Perspectives of new influenza virus targeted drug design based on human Neu2 sialidase's structure

Structural Biology Research Center, PF-IMSS-KEK* Griffith University** CSIRO*** WEHI**** University of Milano-Bicocca***** University of Milano****** University of Brescia*******
○Leonard M G Chavas* Ryuichi Kato* Maretta C. Mann** Robin J. Thomson** Jeffrey C. Dyason** Marc von Itzstein** Jennifer McKimm-Breschkin*** Peter M. Colman**** Paola Fusi***** Bruno Venerando***** Guido Tettamanti****** Eugenio Monti******* Soichi Wakatsuki*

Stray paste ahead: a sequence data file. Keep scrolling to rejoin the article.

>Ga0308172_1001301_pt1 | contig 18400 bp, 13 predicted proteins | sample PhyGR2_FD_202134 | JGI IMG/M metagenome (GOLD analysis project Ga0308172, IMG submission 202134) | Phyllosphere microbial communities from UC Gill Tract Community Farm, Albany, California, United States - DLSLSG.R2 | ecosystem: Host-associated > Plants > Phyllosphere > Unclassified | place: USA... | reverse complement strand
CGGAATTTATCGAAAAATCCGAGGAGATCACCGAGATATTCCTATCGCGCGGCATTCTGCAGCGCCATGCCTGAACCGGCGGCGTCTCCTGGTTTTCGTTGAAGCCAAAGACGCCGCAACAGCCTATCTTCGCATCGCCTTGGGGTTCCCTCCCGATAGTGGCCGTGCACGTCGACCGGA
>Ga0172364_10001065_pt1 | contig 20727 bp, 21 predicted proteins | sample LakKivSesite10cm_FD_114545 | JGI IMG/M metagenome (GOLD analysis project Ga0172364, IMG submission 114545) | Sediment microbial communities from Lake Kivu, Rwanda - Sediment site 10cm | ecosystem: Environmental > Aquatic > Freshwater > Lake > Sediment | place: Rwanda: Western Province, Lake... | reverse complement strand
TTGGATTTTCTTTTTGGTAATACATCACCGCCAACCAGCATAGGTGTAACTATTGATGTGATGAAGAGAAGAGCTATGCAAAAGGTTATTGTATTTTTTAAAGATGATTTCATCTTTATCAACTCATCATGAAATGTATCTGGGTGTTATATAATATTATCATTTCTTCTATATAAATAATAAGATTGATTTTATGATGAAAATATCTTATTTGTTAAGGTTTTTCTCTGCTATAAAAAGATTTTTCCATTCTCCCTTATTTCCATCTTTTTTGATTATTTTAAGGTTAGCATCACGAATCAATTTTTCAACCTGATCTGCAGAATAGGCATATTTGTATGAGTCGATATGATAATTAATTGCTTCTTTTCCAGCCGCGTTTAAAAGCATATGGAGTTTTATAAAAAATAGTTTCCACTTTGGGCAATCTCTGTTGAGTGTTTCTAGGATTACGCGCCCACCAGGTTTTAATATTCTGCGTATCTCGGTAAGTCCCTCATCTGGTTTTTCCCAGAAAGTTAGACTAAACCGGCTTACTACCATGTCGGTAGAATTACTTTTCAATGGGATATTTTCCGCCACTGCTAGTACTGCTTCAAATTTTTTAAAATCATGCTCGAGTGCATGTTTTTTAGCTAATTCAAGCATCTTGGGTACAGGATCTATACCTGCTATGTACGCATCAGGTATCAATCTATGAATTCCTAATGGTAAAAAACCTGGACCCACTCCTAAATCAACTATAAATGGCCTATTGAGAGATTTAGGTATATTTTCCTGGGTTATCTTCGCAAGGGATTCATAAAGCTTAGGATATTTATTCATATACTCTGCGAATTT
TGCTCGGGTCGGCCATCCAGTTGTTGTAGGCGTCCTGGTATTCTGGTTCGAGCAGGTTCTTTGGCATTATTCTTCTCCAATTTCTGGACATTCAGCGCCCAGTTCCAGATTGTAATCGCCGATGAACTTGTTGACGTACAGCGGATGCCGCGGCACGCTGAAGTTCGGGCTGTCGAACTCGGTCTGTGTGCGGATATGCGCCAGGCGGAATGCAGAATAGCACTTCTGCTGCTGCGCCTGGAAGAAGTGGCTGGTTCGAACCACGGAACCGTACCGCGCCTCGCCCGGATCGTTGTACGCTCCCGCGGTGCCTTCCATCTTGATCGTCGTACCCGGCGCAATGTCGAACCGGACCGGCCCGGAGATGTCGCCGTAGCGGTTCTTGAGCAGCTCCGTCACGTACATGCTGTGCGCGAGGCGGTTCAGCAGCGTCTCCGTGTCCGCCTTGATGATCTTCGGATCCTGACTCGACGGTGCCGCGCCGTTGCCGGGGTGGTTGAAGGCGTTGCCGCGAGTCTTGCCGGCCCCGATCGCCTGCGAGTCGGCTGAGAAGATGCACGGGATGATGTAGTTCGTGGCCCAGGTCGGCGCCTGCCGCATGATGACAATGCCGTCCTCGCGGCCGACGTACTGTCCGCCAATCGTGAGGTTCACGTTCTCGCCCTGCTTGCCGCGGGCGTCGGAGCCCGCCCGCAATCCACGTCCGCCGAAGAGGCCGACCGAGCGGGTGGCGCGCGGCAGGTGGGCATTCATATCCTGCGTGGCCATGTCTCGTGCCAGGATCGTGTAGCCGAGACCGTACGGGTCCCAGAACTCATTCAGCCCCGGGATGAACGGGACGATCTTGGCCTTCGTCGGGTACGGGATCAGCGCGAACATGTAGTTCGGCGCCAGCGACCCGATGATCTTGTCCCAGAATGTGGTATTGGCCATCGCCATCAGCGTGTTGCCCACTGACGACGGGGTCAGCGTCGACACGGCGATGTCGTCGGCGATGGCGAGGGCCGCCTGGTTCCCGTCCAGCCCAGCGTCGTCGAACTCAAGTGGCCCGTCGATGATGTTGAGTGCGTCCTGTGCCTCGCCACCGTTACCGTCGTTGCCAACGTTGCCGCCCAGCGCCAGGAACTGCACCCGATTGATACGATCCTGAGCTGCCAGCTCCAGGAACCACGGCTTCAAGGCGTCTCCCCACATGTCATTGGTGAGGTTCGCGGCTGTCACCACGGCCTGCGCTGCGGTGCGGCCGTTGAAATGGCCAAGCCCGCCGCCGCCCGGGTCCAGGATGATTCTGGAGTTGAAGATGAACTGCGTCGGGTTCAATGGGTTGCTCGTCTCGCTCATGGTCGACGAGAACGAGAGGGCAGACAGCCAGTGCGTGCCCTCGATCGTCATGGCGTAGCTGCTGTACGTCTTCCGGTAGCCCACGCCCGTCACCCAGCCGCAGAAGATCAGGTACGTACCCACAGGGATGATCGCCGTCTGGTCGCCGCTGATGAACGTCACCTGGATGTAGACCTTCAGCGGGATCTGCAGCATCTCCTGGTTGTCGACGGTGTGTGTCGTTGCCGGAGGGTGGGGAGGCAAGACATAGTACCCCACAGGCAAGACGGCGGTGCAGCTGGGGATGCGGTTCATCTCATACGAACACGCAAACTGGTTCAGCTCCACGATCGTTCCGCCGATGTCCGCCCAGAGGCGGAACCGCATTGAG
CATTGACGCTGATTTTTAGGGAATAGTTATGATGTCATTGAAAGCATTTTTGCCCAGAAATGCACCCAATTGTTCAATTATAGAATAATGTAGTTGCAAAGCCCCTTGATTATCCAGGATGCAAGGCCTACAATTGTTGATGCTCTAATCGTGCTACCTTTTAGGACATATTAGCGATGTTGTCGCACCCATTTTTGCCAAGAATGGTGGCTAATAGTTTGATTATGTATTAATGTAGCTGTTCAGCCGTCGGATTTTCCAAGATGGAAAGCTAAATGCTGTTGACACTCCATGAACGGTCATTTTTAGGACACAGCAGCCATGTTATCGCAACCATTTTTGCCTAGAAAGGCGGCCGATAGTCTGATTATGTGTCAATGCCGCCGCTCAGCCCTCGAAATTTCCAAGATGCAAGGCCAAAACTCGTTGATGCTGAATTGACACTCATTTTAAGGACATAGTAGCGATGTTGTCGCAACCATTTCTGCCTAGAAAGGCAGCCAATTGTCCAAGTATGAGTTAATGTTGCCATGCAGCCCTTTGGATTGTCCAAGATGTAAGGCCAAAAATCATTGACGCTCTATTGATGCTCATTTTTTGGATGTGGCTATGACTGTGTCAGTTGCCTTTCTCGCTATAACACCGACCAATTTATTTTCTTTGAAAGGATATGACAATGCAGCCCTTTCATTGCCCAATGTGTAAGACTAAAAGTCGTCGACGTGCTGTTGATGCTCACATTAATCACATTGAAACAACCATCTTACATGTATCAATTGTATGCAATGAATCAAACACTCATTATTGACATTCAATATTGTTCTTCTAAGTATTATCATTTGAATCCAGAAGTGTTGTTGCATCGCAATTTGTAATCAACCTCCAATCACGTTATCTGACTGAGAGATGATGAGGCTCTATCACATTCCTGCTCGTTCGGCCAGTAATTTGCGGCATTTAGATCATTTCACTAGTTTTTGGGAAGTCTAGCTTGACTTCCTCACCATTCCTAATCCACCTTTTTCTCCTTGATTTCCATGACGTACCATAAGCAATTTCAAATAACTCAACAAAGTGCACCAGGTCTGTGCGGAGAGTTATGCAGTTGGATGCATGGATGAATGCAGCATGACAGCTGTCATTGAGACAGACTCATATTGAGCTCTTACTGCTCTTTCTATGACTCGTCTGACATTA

Neuraminidases, or sialidases, are glycohydrolytic enzymes widely distributed among species. They catalyze the removal of sialic acid on the non-reducing termini of complex carbohydrates, and act in infection processes, signal transduction, intercellular interactions, glycoconjugate degradation etc. The infectivity of some viruses such as influenza virus is dependent on sialidase’s function. Therefore, the influenza virus neuraminidase (NA) is the target of drug designs for clinical treatment of the infection. Within species, sialidases diverge in their amino acid sequences, but assume a similar folding by means of a six bladed beta-propeller, and share an almost identical active site architecture. Consequently, drugs targeted to one virus strain’s neuraminidase expectedly acts on other strains as well. Here we report the inhibition studies of the human sialidase Neu2 by NA inhibitors such as Tamiflu, Zanamivir or Peramivir, as indicated by inhibition assays and X-ray structure determinations. As a preliminary result, whereas Tamiflu is inactive against the cytosolic Neu2, Zanamivir and Peramivir considerably affect the human enzyme’s activity by entering its active site. These studies open an area of more specific drug developments based on the crystal structures of the complexes.